# How to Calculate Probability in Excel – Easy Formula

Probability is a measure that is calculated to determine the likelihood of something occuring. In this guide we will run through how to perform this analysis in Excel using a quick and easy formula.

## Calculating Probability Using the PROB Formula

To calculate probability in Excel all we need to do is use the PROB formula. The syntax for this formula is as follows:

=PROB(x_range, prob_range, [lower_limit], [upper_limit])

Let’s break down each element of this:

• x_range: The range of values associated with the data we are measuring
• prob_range: A probability associated with each individual x value that is defined
• lower_limit: The lower limit on the range of values we want to measure probability of. Optional.
• upper_limit: The upper limit on the range of values we want to measure probability of. Optional.

The same dataset we are going to look at here is test scores and the probability of each occuring. Generally the figures we input here are based on historical results.

Our sample data from 0 – 100 looks like the below:

When working with data like this, in order for the probability calculations to work we need to ensure that the sum of all values in our second column adds up to 1 – or when converting to a percentage this means 100%. We can’t calculate the likelihood of various events if the sum of each doesnt total one hundred percent as that means we are missing a possible outcome.

Let’s say that based on the above we wanted to determine how likely it is that a student will score between 50 and 90. In this case the formula would need to cover cells B3 through B13 for the x range, C3 through 13 for the prob_range, and then we select B8 and B12 for our upper and lower limits. The formula would look like the below:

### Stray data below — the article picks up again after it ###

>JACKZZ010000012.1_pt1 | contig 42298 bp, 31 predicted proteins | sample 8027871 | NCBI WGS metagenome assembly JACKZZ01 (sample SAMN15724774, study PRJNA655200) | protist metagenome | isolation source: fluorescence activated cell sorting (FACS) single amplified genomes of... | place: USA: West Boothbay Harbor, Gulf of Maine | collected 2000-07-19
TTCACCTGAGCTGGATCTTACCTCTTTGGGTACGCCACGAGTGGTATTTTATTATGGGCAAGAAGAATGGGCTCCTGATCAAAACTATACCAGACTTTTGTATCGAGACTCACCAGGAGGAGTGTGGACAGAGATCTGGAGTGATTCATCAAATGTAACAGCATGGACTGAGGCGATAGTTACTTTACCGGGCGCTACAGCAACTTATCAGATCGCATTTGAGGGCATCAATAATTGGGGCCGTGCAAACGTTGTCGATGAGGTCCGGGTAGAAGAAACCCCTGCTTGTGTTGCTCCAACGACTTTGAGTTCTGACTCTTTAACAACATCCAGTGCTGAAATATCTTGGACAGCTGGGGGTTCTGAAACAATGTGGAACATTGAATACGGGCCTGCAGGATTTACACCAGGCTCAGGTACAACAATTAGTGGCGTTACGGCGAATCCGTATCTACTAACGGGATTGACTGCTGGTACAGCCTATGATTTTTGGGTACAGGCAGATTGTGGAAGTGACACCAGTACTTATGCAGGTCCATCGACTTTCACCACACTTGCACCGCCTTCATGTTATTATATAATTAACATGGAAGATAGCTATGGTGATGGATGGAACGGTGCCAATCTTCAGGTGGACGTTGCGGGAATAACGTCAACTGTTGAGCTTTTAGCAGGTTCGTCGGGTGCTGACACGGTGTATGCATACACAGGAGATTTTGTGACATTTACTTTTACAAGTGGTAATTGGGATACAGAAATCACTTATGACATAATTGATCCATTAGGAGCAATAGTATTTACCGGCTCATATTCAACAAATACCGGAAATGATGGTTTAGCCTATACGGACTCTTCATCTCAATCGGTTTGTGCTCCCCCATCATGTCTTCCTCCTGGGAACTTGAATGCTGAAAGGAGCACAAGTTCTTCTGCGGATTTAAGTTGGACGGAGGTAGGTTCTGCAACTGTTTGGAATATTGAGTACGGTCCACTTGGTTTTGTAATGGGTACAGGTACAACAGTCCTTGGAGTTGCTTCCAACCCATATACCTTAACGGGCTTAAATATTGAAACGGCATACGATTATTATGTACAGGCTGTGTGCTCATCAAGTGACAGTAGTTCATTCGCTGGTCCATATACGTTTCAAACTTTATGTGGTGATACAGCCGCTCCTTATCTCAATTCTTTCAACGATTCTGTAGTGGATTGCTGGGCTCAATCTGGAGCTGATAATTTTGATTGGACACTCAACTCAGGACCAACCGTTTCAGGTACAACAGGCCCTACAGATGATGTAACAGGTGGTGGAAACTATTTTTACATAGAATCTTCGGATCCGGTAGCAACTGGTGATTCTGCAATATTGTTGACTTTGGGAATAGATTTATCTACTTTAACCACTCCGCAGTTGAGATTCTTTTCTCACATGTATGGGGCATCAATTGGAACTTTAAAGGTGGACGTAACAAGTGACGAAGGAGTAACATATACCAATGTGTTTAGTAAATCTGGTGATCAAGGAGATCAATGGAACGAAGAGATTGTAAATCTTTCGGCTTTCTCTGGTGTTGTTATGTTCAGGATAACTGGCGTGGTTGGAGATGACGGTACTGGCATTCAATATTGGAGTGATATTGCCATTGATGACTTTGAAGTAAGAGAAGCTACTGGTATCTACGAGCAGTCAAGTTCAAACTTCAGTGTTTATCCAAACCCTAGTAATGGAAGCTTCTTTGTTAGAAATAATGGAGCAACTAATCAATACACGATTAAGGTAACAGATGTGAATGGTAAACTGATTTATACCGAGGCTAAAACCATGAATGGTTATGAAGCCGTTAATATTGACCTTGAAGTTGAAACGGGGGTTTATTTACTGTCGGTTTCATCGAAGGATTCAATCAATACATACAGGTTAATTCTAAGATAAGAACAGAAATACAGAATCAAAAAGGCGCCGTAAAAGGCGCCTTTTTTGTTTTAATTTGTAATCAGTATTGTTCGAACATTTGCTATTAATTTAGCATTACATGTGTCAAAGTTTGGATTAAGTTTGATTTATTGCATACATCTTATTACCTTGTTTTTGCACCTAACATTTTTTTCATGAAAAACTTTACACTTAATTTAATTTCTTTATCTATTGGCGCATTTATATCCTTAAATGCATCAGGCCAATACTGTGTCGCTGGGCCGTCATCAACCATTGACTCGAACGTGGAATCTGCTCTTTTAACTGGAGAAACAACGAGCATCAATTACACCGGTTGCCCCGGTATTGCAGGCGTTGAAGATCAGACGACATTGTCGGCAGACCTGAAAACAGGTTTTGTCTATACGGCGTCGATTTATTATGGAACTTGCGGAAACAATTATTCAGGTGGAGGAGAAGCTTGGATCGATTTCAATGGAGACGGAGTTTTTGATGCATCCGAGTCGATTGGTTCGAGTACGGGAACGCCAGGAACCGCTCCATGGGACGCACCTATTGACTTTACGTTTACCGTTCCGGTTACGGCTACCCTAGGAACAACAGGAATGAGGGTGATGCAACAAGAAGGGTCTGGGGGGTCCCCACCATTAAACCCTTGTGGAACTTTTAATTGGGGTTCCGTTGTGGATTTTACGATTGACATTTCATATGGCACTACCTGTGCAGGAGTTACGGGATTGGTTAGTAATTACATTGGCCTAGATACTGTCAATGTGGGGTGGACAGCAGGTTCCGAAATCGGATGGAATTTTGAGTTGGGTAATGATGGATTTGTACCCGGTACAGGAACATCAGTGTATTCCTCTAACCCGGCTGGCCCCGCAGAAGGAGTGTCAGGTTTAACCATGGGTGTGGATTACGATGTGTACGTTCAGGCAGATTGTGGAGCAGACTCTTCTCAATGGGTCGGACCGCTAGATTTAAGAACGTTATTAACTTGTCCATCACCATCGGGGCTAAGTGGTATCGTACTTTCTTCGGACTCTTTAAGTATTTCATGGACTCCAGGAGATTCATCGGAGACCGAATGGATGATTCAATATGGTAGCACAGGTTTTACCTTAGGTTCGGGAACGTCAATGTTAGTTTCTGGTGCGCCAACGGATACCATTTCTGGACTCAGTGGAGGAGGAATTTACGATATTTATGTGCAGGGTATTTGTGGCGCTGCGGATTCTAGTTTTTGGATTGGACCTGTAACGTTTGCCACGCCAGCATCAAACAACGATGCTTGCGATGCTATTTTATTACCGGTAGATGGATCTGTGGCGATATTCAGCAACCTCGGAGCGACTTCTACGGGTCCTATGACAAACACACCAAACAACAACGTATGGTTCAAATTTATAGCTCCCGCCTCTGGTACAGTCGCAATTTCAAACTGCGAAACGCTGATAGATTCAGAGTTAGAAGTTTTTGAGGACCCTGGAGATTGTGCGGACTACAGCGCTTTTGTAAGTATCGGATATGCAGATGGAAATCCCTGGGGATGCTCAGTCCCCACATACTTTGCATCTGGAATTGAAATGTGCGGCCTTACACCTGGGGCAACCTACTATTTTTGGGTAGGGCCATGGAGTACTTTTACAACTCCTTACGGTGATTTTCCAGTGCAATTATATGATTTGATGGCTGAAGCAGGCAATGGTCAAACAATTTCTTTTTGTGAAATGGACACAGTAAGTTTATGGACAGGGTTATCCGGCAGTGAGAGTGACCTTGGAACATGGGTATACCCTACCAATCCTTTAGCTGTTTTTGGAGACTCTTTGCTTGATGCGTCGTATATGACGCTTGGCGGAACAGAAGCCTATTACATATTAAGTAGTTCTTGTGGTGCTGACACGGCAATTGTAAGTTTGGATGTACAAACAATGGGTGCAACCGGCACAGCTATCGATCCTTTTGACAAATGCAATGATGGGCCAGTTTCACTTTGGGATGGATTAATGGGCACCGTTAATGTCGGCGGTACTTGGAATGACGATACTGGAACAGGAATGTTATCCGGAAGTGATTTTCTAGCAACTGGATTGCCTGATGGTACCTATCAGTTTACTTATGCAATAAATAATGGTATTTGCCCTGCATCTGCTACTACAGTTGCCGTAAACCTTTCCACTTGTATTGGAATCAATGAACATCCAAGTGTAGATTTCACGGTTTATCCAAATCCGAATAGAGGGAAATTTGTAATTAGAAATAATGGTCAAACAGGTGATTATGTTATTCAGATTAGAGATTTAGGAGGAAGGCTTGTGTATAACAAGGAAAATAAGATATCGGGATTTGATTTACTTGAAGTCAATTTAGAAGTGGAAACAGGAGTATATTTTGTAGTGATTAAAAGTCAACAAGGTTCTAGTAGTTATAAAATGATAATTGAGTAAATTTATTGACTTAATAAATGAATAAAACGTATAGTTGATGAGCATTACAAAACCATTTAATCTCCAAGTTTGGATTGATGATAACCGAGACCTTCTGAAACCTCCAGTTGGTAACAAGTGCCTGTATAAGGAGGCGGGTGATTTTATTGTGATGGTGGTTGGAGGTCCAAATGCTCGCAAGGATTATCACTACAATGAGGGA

=PROB(B3:B13,C3:C13,B8,B12)

We are then presented with the following output:

What this means is there is an 80% chance that when a student takes this test they will achieve a score of between 50 and 90.

This makes sense as if you were to manually sum up the values in column C from rows8 through to 12 they would total 0.80 which then converts to 80%.

## Probability Without an Upper Limit

As mentioned above, the lower and upper limits in the PROB formula are optional. Let’s take a quick look at what would happen if we excluded the upper limit here as the results may not be quite what you are expecting.

Using the same lower range as our example we will only include cell B8 for our lower limit and leave it there. The returned output is then below:

This has resulted in a likelihood of just 10%. What this has done is only looked at the value against 50 which was 0.10. It could be easy to interpret removing the upper limit to mean something like ‘lower limit and above’ going all the way through to the highest possible value, rather than simply just look at the single lower limit.

If we did want to see lower limit and above we would need to be more explicit in specifying this by choosing cells B8 through to B13 for the 50-100 range.

With basic examples of calculating probability like this one it does feel slightly pointless to use the PROB formula here as we could simply just look at the 0.10 value in row 8 and that is our output value right there. Like all things in statistics however things can be far more complex so the lower limit only can be useful when paired with other concepts such as probability of something occuring X number of times.

This sums up our quick and easy guide on the basics of calculating probability in Excel using the handy PROB formula. For more Excel guides including plenty of other statistic related tutorials be sure to check out our Excel page here.